With a big win in Game 3, it seemed as though the series momentum was starting to shift back to the Blackhawks’ side. It didn’t help the Wings’ cause that they were still without star forward Pavel Datsyuk
for Game 4. Then even worse news came out, as captain Nicklas Lidstrom
was a surprise scratch for Sunday’s game. After an overtime loss and losing arguably their two best players, it seemed that the Wings would have a tough time in Game 4 on the road.
Then the game actually started, and it was all Red Wings for 60 minutes. The Wings took the first penalty of the game, with Henrik Zetterberg
going for holding at the 7:41 mark. But the Wings, not the Blackhawks, scored during the two minutes, as Marian Hossa beat goaltender Cristobal Huet shorthanded. The Wings added a goal from Johan Franzen
with 21 seconds left in the first, which seemed to be the backbreaking tally for the ‘Hawks.
Three second-period goals but the game out of reach for the Wings, and they coasted to a 6-1 victory. The Wings rattled the Hawks, forcing them to take 16 penalties throughout the contest, including two 10-minute misconducts, and a game misconduct for Ben Eager. The Wings also chased goaltender Huet from the net during the second period, as the Hawks put in untested goaltender Corey Crawford in replacement.
The win sends the Wings home for Wednesday’s Game 5 with a chance to wrap up the series at Joe Louis Arena. They are one win away from a return trip to the Stanley Cup Final.Who were the Wings’ stars for Game 4?
As mentioned before, Marian Hossa scored the game’s first goal, a huge shorthanded goal that silenced the United Center crowd. Linemate Valtteri Filppula
rushed the puck up ice, and fired an impressive saucer pass over Cam Barker’s stick to Hossa, who managed to sneak the puck past Huet.
The duo of Hossa and Filppula stole the show for the Wings, taking care of the offense in Datsyuk’s absense. Filppula scored the Wings’ third goal, a power-play marker only 1:13 into the second period, to continue the silence from the crowd. He passed over to Hossa, then cut to the net to fire in a rebound off of Huet’s leg pad. The two linemates teamed up again for Hossa’s second goal, as Filppula hit him with a pass at the Chicago blue line. Hossa rushed into the zone, shrugged off a defenseman, drove to the goal, and scored on a quick shot far side.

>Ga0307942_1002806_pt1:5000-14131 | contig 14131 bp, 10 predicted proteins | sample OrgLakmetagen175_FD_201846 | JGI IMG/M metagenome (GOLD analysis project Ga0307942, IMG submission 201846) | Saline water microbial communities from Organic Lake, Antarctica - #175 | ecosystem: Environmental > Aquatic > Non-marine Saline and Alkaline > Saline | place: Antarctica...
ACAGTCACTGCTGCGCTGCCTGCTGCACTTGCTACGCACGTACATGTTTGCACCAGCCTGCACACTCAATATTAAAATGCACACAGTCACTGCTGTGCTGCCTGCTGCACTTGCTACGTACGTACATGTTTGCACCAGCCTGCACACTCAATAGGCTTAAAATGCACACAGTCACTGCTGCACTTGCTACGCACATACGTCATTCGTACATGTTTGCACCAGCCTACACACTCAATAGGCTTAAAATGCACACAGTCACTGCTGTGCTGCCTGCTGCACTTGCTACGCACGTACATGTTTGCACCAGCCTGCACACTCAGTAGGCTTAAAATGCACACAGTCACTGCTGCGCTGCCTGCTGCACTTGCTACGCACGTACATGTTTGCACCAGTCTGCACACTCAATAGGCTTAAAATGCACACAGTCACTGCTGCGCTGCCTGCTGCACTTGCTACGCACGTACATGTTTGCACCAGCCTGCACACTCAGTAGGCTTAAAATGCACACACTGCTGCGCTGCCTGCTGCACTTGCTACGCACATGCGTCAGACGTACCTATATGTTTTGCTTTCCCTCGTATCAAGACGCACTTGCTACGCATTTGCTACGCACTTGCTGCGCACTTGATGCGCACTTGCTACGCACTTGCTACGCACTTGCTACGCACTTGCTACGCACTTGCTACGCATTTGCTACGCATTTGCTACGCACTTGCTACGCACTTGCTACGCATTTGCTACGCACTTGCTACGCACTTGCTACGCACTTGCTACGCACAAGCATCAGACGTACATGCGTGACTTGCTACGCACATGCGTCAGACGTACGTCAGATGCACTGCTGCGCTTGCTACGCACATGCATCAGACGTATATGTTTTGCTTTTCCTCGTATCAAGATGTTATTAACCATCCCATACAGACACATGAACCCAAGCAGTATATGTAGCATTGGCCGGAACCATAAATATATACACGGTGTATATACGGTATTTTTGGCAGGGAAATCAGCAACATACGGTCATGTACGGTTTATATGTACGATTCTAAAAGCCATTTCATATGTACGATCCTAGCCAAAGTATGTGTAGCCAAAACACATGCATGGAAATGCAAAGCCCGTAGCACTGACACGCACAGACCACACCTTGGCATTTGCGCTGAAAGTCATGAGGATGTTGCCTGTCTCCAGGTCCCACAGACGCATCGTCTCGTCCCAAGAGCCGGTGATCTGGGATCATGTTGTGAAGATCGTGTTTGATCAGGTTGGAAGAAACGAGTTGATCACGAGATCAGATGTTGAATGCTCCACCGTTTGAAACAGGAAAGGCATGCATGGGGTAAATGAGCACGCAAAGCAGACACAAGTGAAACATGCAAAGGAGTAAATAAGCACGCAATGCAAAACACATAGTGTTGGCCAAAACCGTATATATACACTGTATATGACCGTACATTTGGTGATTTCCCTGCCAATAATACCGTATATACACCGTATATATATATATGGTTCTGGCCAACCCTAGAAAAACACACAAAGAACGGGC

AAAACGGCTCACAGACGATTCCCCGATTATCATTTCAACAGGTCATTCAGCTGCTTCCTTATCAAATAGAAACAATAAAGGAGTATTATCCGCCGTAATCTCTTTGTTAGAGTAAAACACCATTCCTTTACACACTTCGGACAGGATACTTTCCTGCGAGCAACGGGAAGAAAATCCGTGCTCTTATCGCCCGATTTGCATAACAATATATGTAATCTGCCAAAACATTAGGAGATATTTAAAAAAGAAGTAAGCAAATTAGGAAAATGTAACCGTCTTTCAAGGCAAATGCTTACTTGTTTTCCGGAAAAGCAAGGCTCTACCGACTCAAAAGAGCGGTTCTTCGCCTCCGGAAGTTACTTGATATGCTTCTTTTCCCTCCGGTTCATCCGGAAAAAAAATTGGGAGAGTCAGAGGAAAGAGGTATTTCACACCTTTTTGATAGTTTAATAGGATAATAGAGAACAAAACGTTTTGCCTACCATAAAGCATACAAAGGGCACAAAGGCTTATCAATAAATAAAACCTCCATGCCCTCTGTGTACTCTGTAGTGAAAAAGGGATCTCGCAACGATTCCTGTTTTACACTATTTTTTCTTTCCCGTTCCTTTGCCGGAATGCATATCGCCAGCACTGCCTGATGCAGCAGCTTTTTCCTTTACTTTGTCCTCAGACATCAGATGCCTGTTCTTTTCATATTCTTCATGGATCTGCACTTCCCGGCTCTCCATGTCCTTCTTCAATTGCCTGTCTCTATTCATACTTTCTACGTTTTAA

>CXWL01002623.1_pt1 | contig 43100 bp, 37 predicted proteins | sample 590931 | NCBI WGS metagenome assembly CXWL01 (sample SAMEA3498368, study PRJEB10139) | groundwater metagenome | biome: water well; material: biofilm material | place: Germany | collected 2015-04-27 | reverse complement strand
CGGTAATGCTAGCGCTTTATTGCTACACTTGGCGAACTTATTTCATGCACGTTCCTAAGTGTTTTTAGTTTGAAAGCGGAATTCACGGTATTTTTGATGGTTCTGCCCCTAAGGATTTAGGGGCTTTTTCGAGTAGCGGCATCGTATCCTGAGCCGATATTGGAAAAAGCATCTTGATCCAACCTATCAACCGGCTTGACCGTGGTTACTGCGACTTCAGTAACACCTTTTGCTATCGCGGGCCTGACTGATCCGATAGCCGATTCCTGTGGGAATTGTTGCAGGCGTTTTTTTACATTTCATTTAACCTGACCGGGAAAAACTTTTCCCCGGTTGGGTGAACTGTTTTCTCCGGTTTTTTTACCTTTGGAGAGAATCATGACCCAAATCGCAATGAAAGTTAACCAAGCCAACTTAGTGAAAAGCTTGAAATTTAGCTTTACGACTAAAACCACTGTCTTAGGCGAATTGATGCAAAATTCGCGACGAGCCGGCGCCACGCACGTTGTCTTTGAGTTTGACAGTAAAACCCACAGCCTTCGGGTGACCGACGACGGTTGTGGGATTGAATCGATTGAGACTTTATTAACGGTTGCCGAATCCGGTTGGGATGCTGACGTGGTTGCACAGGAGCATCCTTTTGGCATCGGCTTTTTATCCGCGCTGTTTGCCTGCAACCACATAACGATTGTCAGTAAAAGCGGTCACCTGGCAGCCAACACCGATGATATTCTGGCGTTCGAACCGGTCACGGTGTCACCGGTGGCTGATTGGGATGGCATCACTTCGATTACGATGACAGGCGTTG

The two linemates ended up with six points combined on the evening. Hossa played for 17:07, recording six shots, three hits, and a plus-two rating. Filppula skated for 17:31, and he recorded three shits, one hit, one takeaway, and a plus-two rating as well.
What was the goaltending situation?
I’m not sure of the last time it happened, but it was still strange – all four goaltenders played in today’s game. As mentioned previously, the Wings chased Huet from the goal in the second period. With original starting goaltender Nikolai Khabibulin scratched due to injury, the Hawks had to call on Crawford for replacing Huet. It was a surprising move, as Crawford had only played in seven NHL games over two seasons, with only one win, and no playoff experience. He played 15:55 of the second period, allowing one goal on seven shots. But for the third period, Huet was back in, and he stopped eight of nine shots, for a total of five goals on 26 shots.
The Wings goaltending situation was a different story. Chris Osgood started, and he stood on his head as the Wings built up the big lead. ‘Ozzie’ stopped 18 of 19 shots through the first two periods, and made big saves when he was needed. However, Ty Conklin
came out for the third period. It originally looked like coach Mike Babcock was just trying to rest Osgood, but he said in his post-game press conference that Osgood was dehydrated. Either way, it was a nice break for Osgood, and a good way for Conklin to see some game action, with the game already tilted towards the Wings side. Conklin stopped all nine shots he faced in the third, as the Detroit goaltenders combined to stop 27 of 28 shots on the afternoon.